photo courtesy of Newsday.com
Rather than hold his block on Jones, the Bears special teamer had raced off the line of scrimmage on the previous three Chicago punts. On the Bears' fourth punt of the game, Jones, with the coaches' blessing, went for the all out blitz and struck pay dirt. Just before the half, the gates opened for Jones, who had a direct line to Spencer Lanning and blocked the punt with nothing but green ahead of him.
"The guy was just taking off," Jones said. "I went back to the sideline, I told coach, 'I think I've got a chance to go get this.' I went in there and got a hand on the ball."
He did a whole lot more than that.
With the line of scrimmage at Chicago's 47-yard line, Jones got to the punter, and the ball bounced all the way down to the 15 where he scooped it up. In the ensuing chaos, Jones fumbled at the goal line, and fellow rookie linebacker Jacquian Williams grabbed it, seemingly scoring the touchdown. However, by rule, the ball could not be advanced by anyone but Jones and was placed back at the spot of the fumble.
On the second play of the ensuing possession, David Carr hit Domenik Hixon for a five-yard touchdown. But after the game, some savvy veterans in the locker room let Jones in on a trick of the trade.
"All the older guys told me to look back at the JumboTron (while I was running with the ball)," the sixth round draft pick out of Michigan State said. "I was like, 'I don't know, man.' This was my first game here in the home stadium. I know definitely Lord-willing if I get the opportunity again, I definitely will look at the JumboTron."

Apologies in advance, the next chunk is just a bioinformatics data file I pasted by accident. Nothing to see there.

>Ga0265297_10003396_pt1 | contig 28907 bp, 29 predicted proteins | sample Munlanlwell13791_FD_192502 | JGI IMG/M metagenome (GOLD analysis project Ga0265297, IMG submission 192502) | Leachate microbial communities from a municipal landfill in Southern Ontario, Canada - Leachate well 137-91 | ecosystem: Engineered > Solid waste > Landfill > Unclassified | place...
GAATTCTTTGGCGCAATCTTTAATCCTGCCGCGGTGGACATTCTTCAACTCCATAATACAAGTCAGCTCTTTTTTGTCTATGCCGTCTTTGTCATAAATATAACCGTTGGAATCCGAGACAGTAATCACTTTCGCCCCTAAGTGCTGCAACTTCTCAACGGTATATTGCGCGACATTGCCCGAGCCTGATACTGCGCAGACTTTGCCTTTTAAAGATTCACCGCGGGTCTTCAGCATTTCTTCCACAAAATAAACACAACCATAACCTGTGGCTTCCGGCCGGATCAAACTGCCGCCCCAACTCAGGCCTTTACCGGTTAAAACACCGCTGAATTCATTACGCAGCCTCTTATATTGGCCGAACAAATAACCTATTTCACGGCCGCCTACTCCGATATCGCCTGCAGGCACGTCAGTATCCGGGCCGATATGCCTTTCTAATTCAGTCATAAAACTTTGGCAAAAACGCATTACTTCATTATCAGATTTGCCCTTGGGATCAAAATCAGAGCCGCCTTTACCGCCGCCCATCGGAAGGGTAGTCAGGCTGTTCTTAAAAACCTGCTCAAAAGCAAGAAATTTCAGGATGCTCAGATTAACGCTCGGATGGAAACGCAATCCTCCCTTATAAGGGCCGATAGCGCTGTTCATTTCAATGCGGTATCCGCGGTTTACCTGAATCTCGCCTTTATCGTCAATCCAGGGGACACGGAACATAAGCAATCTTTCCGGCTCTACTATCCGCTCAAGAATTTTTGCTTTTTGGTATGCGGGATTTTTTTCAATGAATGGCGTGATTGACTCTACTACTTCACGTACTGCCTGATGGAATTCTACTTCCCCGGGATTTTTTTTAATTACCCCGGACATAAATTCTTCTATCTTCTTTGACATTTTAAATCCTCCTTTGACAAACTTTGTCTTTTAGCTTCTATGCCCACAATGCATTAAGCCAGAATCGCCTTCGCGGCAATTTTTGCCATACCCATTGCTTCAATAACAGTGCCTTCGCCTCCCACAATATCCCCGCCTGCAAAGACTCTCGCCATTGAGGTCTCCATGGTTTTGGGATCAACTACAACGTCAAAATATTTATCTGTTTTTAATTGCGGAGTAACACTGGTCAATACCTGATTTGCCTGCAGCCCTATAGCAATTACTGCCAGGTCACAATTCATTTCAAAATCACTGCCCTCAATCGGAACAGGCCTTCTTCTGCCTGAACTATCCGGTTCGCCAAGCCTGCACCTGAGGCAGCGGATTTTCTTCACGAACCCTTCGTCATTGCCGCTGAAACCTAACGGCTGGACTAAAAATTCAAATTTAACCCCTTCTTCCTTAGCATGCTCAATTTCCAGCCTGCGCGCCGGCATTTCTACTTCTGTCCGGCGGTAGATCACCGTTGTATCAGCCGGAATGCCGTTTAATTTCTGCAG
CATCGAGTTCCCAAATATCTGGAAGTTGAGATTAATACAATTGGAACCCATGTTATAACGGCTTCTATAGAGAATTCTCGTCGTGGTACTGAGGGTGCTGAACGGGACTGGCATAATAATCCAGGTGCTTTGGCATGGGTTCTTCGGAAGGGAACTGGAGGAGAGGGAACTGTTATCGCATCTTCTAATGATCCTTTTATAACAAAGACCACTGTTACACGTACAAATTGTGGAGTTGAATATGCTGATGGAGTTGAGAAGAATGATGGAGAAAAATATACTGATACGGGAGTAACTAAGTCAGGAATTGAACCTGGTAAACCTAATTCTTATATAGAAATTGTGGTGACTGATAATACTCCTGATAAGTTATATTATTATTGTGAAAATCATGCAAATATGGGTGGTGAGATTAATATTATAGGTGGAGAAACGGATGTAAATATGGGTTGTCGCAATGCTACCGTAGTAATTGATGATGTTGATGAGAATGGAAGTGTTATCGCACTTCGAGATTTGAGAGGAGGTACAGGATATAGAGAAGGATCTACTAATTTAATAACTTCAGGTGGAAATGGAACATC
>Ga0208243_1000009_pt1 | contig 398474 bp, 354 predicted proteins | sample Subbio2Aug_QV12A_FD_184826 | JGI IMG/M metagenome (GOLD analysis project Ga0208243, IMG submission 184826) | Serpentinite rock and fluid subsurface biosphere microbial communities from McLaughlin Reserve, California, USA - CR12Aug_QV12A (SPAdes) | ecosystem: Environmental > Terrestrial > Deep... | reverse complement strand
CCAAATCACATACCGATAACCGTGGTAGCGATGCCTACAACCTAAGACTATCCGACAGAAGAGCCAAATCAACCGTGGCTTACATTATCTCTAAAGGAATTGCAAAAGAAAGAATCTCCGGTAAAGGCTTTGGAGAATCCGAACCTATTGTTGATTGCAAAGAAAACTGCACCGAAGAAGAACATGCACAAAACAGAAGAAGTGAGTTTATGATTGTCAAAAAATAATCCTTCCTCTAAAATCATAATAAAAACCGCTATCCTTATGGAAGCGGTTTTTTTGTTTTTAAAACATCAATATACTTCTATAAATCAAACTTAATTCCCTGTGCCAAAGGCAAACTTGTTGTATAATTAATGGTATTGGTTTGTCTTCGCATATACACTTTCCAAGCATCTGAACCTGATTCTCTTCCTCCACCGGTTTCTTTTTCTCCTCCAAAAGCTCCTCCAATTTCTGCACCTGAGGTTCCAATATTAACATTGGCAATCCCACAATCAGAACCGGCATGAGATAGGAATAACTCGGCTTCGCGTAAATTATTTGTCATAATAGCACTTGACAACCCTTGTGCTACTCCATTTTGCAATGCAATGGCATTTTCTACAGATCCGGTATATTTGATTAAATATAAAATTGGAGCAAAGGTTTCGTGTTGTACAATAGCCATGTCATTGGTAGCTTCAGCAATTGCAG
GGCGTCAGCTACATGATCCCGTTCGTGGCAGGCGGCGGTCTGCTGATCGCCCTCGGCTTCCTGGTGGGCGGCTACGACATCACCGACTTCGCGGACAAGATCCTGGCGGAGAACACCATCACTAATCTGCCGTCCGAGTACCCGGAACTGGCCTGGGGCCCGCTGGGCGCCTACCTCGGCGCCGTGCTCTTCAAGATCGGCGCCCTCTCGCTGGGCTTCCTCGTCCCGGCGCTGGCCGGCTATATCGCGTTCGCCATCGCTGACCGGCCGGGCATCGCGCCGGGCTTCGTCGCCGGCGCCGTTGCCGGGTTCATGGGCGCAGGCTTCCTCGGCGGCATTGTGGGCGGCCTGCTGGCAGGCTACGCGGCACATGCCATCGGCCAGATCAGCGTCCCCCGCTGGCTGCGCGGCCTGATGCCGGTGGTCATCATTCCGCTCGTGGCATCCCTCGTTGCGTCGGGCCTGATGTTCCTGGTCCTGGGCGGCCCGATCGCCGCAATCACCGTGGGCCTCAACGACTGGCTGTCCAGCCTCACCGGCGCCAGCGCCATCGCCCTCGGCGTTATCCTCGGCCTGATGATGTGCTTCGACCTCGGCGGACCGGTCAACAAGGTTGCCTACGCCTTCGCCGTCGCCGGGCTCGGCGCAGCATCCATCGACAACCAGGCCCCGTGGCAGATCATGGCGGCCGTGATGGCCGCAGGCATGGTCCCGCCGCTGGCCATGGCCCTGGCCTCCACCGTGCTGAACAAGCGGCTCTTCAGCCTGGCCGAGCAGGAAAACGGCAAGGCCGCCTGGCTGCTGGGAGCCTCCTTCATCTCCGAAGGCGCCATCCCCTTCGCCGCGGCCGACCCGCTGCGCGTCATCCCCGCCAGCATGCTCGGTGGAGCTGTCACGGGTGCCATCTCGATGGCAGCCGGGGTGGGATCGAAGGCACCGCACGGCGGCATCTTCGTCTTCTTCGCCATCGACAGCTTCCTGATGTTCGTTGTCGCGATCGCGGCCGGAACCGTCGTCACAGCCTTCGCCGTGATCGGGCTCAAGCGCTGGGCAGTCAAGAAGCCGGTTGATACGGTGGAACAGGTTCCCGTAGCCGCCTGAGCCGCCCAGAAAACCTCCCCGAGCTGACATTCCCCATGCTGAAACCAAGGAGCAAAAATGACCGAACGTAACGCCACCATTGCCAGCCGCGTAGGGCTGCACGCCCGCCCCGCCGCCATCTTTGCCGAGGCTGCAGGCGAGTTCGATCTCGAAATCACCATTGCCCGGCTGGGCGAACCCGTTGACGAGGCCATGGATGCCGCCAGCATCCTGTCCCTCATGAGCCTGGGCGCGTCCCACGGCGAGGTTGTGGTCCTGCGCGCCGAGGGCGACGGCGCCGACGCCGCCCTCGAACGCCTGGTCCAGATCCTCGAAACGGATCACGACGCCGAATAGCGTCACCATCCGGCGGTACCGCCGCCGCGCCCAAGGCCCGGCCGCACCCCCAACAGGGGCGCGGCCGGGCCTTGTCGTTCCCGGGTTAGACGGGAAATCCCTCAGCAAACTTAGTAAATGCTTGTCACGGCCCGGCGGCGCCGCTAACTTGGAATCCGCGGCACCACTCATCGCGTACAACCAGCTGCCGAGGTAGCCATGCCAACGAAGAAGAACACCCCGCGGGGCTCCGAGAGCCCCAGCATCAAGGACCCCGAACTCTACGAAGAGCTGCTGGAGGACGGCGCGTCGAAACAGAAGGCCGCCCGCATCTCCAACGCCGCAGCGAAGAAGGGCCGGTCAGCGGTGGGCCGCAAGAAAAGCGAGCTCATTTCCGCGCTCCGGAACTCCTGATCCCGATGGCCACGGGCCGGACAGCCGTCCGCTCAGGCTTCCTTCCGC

Rookie or not, Jones was just surprised how free he was.
"I thought that I would have to fight and try to get there, but it was pretty quick," he said. "It happened very fast. I was just happy I got there in enough time because I didn't think the punter was going to take that long."
It was a big night for the Giants special teams and especially for Jones, who also stuffed Marion Barber on third down of a goal line stand in the third quarter.
Jones, one of the most mild-mannered personalities in the locker room, is anything but that on the field.
"I've been told that a lot, I've been told that a lot," Jones said. "It's just one of those things when you get in that arena, I can just let it all out. I can be low key now because I let everything out on the field. That's what I believe in. I feel like if you've still got something left, you didn't leave it all out on the field. I've been coached that way since high school – leave it all out and come back again."